The cold weather season is such a magical time filled with opportunities to revisit those wonderful memories you’ve made over the years, as well as create new ones with your family and friends. Taking the grandkids ice skating or walking with them through a winter wonderland outside may be on your to-do list, so you should keep in mind how vulnerable your ears are to the cold, especially if you wear hearing devices. Here are the best ways to protect your hearing AND hearing devices this winter.
Wear Protective Layers
Cold weather can cause quite a few problems with your ears if protective layers of clothing aren’t worn to protect you. In the colder months, hats, scarves, and earmuffs end up being much more than just fashion accessories. They can be the one thing that protects you from issues that can arise from troublesome temperatures.
Forgetting your wool hat in cold, windy weather can also cause a common condition known as exostosis. Exostosis, also called Surfers Ear, is an overgrowth of bone in the ear canal resulting from excessive exposure to extreme cold and wet conditions. As the ear canal narrows, the wax can no longer get out, which causes buildup. Ear pain, infection, and hearing loss are all symptoms of exostosis. It is reversible but unfortunately requires surgical treatment to completely remedy. Prevention is your best bet for combating exostosis.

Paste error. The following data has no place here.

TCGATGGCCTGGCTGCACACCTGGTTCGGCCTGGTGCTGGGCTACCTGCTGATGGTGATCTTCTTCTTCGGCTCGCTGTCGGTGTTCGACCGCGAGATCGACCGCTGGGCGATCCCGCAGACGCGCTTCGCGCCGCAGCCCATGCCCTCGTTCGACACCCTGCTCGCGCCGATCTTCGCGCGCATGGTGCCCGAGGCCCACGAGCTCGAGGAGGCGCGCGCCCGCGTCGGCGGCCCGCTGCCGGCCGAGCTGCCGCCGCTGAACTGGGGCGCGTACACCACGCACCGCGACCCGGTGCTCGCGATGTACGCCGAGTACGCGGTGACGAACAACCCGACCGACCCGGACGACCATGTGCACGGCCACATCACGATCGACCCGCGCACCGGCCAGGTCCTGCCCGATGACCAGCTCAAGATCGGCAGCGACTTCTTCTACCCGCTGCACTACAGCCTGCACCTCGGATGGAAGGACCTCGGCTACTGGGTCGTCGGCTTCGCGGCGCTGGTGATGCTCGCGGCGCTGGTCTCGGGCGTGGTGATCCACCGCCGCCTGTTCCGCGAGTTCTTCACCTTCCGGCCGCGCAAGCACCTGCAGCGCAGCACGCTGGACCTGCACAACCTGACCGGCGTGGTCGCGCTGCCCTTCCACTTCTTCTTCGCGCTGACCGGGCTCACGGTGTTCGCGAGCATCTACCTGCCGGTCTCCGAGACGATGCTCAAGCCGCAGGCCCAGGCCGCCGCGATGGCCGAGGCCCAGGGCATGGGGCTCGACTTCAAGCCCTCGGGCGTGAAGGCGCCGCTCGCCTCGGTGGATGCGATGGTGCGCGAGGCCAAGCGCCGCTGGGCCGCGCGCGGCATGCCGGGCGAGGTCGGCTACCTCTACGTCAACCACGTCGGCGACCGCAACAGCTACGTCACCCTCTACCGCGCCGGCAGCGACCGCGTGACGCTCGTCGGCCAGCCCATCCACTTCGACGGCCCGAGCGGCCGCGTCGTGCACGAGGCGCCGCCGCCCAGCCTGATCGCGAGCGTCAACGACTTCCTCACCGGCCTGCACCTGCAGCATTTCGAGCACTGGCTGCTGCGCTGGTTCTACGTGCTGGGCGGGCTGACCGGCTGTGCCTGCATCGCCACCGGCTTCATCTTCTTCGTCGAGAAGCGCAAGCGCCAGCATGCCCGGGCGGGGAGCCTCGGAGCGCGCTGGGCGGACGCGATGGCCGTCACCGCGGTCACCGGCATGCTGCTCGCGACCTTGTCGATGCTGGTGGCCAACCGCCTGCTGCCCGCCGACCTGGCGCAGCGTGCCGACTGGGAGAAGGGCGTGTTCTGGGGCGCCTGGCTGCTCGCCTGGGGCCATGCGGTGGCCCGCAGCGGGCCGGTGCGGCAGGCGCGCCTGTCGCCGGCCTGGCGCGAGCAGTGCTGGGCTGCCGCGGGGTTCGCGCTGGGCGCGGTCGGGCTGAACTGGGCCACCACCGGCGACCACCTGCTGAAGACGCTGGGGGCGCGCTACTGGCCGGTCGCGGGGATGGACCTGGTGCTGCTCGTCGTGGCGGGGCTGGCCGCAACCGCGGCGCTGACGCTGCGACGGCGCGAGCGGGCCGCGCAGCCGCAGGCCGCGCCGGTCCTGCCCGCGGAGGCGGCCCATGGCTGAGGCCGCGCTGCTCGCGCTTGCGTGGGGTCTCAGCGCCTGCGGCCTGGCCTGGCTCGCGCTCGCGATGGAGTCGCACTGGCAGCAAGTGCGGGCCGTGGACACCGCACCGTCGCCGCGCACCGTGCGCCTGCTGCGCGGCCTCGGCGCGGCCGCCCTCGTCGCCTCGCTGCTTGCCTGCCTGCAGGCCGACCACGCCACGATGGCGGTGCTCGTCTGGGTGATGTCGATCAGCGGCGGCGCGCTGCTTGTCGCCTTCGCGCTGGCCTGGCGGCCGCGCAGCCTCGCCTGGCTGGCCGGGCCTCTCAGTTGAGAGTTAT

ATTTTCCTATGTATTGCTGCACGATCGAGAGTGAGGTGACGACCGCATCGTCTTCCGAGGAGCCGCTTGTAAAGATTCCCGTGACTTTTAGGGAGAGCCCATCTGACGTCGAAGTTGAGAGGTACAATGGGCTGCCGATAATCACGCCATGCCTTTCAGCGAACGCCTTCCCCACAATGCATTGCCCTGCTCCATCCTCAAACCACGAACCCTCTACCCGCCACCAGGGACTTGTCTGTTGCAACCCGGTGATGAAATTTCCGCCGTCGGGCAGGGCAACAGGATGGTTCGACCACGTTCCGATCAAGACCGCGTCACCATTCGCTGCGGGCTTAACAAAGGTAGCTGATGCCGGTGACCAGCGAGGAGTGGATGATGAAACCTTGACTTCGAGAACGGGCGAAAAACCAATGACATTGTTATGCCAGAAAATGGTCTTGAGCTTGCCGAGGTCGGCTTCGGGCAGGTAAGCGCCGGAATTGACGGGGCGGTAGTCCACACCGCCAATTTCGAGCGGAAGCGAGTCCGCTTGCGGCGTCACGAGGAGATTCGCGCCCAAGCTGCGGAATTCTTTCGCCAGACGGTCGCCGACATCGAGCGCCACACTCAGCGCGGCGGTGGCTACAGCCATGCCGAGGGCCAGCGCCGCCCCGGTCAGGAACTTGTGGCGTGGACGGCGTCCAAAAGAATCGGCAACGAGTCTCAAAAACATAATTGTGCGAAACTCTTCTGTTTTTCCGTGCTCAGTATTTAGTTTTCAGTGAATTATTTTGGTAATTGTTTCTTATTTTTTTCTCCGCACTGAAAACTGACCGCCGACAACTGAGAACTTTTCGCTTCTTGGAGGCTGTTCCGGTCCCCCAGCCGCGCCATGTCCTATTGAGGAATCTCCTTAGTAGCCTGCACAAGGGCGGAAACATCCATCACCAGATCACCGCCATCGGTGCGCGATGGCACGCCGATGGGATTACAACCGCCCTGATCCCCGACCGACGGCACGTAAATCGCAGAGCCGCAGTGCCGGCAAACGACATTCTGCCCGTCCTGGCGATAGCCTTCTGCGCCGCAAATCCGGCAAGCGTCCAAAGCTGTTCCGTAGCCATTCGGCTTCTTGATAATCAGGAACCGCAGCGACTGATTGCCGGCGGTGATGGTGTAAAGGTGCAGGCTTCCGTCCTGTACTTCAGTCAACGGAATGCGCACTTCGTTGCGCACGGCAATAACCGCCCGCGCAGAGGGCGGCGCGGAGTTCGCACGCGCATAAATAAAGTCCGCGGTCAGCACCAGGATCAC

Avoid Extreme Temperatures
Are you one of the millions of Americans that deal with tinnitus? In colder temperatures, the body redirects blood to keep your internal organs warm and maintain your normal body temperature. This leaves extremities such as fingers, toes, ears, and noses with much less circulation than they require to stay protected. This lack of oxygenation of the tissue not only can create tinnitus – but can also worsen it.
In the extreme temperatures of the season, you also need to remember to protect your hearing devices from the cold weather. Here are a few tips to keep those hearing devices working their best in the cold weather:
- Always remove your hearing aids before participating in any outdoor activities like skiing or ice skating to avoid unnecessary exposure.
- Consider carrying a few extra hearing aid batteries with you in case the extreme temperatures cause your hearing device to drain them faster than usual.
- Remember to keep your devices dry at all times by wearing things like earmuffs, hats, and scarves, and also by wiping away excess moisture on the outer shell and battery compartment.
- Consider using a hearing aid dehumidifier at night to help dry your devices out thoroughly.
In the cold days ahead, just remember to keep bundled up. Keep both your ears and hearing devices in top shape by keeping them clean, dry, and as protected as possible. Most of all, enjoy this time of year and all the family, friends, and happiness it brings!
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